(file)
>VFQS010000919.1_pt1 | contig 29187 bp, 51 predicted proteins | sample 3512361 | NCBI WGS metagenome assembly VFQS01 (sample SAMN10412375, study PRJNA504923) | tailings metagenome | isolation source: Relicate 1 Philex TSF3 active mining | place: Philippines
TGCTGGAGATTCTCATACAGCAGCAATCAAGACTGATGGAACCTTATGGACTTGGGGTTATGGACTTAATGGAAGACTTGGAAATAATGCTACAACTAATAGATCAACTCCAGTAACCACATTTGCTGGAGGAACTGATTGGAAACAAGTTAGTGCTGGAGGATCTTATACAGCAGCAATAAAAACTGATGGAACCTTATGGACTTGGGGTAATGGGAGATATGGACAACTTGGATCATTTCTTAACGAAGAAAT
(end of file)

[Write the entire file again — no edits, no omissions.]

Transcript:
>VFQS010000919.1_pt1 | contig 29187 bp, 51 predicted proteins | sample 3512361 | NCBI WGS metagenome assembly VFQS01 (sample SAMN10412375, study PRJNA504923) | tailings metagenome | isolation source: Relicate 1 Philex TSF3 active mining | place: Philippines
TGCTGGAGATTCTCATACAGCAGCAATCAAGACTGATGGAACCTTATGGACTTGGGGTTATGGACTTAATGGAAGACTTGGAAATAATGCTACAACTAATAGATCAACTCCAGTAACCACATTTGCTGGAGGAACTGATTGGAAACAAGTTAGTGCTGGAGGATCTTATACAGCAGCAATAAAAACTGATGGAACCTTATGGACTTGGGGTAATGGGAGATATGGACAACTTGGATCATTTCTTAACGAAGAAAT